Collecting Litter Data

The litter audit took place in October 2015. The eight city staff members doing the audit received less than 15 minutes of training on the user-friendly mobile app, called Litter Reporter, just before they went out for the first time. Following the Clean Ambassadors’ cleaning routes, the auditors walked downtown six times a day at specific intervals over a period of three days to collect litter data. When they spotted litter, they photographed it; geotagged the location; and used the app’s quick-select menu to categorise it as paper, cigarette butts, containers, bottles, cans, food, or cardboard, for example. (Image: The Litter Reporter app allows users to photograph litter, geotag its location, and select its type.)

Growing Cities as Smart Cities

The department continues to use Litter Reporter every quarter to monitor trends and figure out how to efficiently manage litter downtown. Supplemental audits follow the same methodology, routes, and times as the first audit to ensure that the city is monitoring accurate trends.

“In general, there is a lot of information and buzz around smart cities and how cities are utilizing technology,” said Anderson. “The litter application is an example of how quickly the tools can be deployed to help cities gather data and make informed, smart decisions about how they deliver service. The process is an excellent model for understanding challenges faced by growing cities.”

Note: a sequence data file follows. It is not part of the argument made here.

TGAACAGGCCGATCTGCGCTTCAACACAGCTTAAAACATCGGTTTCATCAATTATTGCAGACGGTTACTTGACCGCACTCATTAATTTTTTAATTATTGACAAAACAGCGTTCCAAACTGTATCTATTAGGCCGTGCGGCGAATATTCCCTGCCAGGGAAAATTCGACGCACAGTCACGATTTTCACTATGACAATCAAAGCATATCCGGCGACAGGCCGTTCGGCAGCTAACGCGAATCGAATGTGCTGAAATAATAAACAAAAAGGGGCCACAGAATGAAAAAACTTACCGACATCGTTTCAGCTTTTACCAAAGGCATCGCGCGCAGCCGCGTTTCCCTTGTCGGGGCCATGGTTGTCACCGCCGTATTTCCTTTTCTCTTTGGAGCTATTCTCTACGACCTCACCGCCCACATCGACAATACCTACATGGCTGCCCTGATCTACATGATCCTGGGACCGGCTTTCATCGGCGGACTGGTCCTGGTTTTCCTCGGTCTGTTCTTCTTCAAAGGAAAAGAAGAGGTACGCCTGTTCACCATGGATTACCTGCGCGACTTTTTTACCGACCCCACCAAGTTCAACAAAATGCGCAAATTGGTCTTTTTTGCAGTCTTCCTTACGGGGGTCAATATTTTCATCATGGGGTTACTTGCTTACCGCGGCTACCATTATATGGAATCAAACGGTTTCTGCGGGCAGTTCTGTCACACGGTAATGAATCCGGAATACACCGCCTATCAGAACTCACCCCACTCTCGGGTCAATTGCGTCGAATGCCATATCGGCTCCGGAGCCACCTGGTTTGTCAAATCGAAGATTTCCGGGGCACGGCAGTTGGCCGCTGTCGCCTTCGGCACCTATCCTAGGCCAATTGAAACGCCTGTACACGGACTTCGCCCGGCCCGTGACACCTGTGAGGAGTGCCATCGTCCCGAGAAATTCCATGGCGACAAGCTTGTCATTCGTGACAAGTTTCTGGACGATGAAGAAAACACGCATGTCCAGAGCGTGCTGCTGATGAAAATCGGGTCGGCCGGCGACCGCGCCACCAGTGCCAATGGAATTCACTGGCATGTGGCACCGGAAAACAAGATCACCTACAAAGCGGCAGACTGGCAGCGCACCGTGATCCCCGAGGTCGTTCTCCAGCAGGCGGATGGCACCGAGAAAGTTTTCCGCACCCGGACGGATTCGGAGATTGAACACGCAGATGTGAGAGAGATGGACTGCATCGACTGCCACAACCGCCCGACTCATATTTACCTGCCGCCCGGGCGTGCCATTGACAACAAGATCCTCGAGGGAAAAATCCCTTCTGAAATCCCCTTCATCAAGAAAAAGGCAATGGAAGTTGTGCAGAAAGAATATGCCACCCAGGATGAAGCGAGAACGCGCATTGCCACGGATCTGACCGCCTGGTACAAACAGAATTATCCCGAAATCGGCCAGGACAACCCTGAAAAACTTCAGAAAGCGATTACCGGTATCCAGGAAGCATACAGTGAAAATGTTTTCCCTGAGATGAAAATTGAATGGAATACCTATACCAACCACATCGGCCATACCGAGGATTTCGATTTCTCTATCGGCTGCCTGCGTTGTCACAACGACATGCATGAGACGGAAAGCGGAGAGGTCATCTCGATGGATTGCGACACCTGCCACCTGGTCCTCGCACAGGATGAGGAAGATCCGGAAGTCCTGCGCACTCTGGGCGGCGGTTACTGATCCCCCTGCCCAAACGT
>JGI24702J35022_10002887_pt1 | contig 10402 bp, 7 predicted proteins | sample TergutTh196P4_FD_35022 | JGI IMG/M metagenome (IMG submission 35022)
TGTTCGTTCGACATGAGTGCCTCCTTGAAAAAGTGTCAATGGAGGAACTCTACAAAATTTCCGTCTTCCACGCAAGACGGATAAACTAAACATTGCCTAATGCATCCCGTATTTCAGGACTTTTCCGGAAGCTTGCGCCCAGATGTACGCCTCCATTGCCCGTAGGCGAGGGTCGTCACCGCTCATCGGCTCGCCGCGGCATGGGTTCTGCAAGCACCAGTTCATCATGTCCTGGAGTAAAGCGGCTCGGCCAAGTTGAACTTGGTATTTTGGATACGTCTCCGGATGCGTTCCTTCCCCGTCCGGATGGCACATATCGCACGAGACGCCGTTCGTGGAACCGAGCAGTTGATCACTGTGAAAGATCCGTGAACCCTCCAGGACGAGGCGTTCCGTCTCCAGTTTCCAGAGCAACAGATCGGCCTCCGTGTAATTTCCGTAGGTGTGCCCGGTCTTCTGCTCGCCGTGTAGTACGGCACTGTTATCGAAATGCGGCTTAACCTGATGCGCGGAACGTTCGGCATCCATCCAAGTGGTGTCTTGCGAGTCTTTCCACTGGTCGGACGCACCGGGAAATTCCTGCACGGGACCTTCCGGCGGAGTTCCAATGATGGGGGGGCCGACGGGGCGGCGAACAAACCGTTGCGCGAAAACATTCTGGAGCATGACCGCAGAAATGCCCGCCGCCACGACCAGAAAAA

ArcGIS—and especially AppStudio for ArcGIS—allowed the GIS team to collaborate deftly with the task force, providing its members with the tools they needed to gather data quickly and create actionable reports. Staff at the City of Raleigh will continue to use data and reports from the litter audit app to work cross-departmentally with DRA to evaluate options for increased levels of service downtown.

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GIS Technology Proves Fundamental in Battle against Zika Virus